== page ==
Coastal species have found ways to survive on floating trash in the open ocean.
Of course, ideally there wouldn’t be any plastic polluting the sea to begin with. However, it seems some marine life has been making the best of a pretty bleak situation.
Species have been found growing on the ‘Great Pacific Garbage Patch’, an area of trash located in the North Pacific Subtropical Gyre, hundreds of miles out to sea.
And not only that, but the species have been colonizing and forming new communities, leading to an impressive number being found riding the waves on their new found garbage homes, according to scientists.
Senior scientist with the Smithsonian Environmental Research Centre, Greg Ruiz, said more than 40 coastal species have been found clinging to the trash, NBC News reports.
From barnacles to mussels, and even amphipods similar to shrimp, the plastic garbage has provided a sturdier ship for the species than previous disintegrating logs and seaweed.
The species are now able to form their own habitats on the debris, with the open ocean offering them a plentiful and diverse all-you-can-eat-buffet to keep them content and thriving.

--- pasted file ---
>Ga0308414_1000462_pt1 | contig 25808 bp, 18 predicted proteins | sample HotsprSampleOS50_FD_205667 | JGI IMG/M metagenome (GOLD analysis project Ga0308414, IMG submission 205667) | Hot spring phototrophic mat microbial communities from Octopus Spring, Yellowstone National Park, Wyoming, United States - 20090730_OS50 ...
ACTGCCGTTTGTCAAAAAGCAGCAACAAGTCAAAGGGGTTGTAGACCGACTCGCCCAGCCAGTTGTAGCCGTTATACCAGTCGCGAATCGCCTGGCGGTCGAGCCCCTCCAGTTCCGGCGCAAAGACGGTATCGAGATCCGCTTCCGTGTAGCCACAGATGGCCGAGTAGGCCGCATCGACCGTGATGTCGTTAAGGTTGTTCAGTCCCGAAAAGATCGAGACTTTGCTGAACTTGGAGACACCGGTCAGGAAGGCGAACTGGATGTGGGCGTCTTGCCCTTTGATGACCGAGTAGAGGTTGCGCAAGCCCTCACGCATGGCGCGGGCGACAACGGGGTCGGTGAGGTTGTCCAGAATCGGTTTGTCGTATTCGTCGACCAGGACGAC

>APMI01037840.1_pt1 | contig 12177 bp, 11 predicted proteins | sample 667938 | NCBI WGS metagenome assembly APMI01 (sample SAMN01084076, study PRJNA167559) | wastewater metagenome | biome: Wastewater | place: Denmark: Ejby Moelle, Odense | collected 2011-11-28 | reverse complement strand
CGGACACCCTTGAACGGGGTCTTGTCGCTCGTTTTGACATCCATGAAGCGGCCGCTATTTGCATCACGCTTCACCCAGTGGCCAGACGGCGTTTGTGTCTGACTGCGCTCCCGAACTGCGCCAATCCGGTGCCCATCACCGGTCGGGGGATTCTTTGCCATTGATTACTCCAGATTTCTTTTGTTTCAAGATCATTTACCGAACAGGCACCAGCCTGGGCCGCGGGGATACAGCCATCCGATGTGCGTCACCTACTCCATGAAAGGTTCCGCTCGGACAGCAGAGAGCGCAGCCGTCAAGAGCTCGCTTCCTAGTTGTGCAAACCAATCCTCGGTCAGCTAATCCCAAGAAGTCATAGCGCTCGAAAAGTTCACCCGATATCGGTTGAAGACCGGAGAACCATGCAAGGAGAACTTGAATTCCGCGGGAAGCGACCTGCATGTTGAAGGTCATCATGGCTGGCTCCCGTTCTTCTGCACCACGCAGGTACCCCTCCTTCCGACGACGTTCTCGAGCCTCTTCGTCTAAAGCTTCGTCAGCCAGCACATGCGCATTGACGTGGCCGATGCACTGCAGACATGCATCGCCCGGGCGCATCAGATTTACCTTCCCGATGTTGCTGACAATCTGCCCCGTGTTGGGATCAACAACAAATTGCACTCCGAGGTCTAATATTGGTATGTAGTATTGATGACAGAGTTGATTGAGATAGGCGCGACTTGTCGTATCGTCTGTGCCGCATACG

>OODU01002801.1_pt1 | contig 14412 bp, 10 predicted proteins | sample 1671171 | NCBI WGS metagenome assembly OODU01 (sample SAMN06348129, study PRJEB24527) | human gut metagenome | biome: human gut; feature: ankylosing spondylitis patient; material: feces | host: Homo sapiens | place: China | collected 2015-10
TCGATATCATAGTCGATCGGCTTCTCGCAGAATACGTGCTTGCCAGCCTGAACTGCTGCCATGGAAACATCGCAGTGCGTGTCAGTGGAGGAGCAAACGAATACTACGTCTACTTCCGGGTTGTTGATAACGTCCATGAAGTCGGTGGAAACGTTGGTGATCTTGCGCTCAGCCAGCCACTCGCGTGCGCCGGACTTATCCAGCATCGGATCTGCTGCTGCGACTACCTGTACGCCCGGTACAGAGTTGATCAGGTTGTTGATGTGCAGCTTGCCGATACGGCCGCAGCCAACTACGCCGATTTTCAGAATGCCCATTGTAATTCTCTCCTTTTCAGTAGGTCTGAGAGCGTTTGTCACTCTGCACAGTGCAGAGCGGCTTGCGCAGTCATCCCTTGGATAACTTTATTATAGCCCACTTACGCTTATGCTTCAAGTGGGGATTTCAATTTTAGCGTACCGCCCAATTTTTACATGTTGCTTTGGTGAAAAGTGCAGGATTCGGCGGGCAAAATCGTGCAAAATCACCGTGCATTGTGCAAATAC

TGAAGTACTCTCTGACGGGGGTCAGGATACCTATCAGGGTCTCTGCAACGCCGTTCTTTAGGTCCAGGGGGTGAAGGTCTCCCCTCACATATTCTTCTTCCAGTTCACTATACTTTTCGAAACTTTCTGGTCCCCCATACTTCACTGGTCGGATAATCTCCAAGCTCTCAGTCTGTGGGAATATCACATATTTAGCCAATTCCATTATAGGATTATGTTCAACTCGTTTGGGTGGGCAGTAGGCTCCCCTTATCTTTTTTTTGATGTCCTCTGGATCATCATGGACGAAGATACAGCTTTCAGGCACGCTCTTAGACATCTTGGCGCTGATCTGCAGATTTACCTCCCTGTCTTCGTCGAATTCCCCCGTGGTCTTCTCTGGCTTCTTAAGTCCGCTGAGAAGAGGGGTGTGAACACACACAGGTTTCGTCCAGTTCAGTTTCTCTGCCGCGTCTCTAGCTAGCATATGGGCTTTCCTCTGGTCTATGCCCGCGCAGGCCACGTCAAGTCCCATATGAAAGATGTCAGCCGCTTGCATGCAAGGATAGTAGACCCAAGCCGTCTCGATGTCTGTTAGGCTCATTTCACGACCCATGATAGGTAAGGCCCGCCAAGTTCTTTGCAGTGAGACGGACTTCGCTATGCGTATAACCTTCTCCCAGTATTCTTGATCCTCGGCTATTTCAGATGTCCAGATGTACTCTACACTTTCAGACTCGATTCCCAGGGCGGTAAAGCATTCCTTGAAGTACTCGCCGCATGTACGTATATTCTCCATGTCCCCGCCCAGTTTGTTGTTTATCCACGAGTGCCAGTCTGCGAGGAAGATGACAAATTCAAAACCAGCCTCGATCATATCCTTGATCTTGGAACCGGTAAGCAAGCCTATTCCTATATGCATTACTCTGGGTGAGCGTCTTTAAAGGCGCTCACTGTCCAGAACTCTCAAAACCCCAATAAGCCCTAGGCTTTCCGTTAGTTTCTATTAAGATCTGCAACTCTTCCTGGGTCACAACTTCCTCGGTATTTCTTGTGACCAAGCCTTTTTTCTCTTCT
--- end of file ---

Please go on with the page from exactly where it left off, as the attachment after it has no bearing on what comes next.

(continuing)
‘It’s almost like a new island has emerged [which] represents a paradigm shift of what we thought was possible,’ Ruiz explained.
Ruiz and other researchers, partnered with the Ocean Voyages Institute, have been left eager to find out more about how such communities of species develop, function, and what effect such islands of trash could have on more dangerous and even faster-spreading species.
Previous ideas that coastal ecosystems are better for species have been further distilled by this discovery, after it was revealed that the open ocean holds even more nutrient-rich foods than the coast.
The study builds on results from the 2011 earthquake and tsunami in Japan which saw plastic wash into the Pacific only to return 18 months later, proving the habitability and prosperity of the open seas.
In the debris, multiple generations of coastal species were uncovered.
Furthermore, species from the coast had even joined together with some from the ocean, giving birth to a new community altogether, which could affect the food chain system.
Ruiz concluded: ‘The rate of revolutionary change could be quite rapid. […] The more invasions you have, the more likely you’ll have a species come in that’s impactful.’
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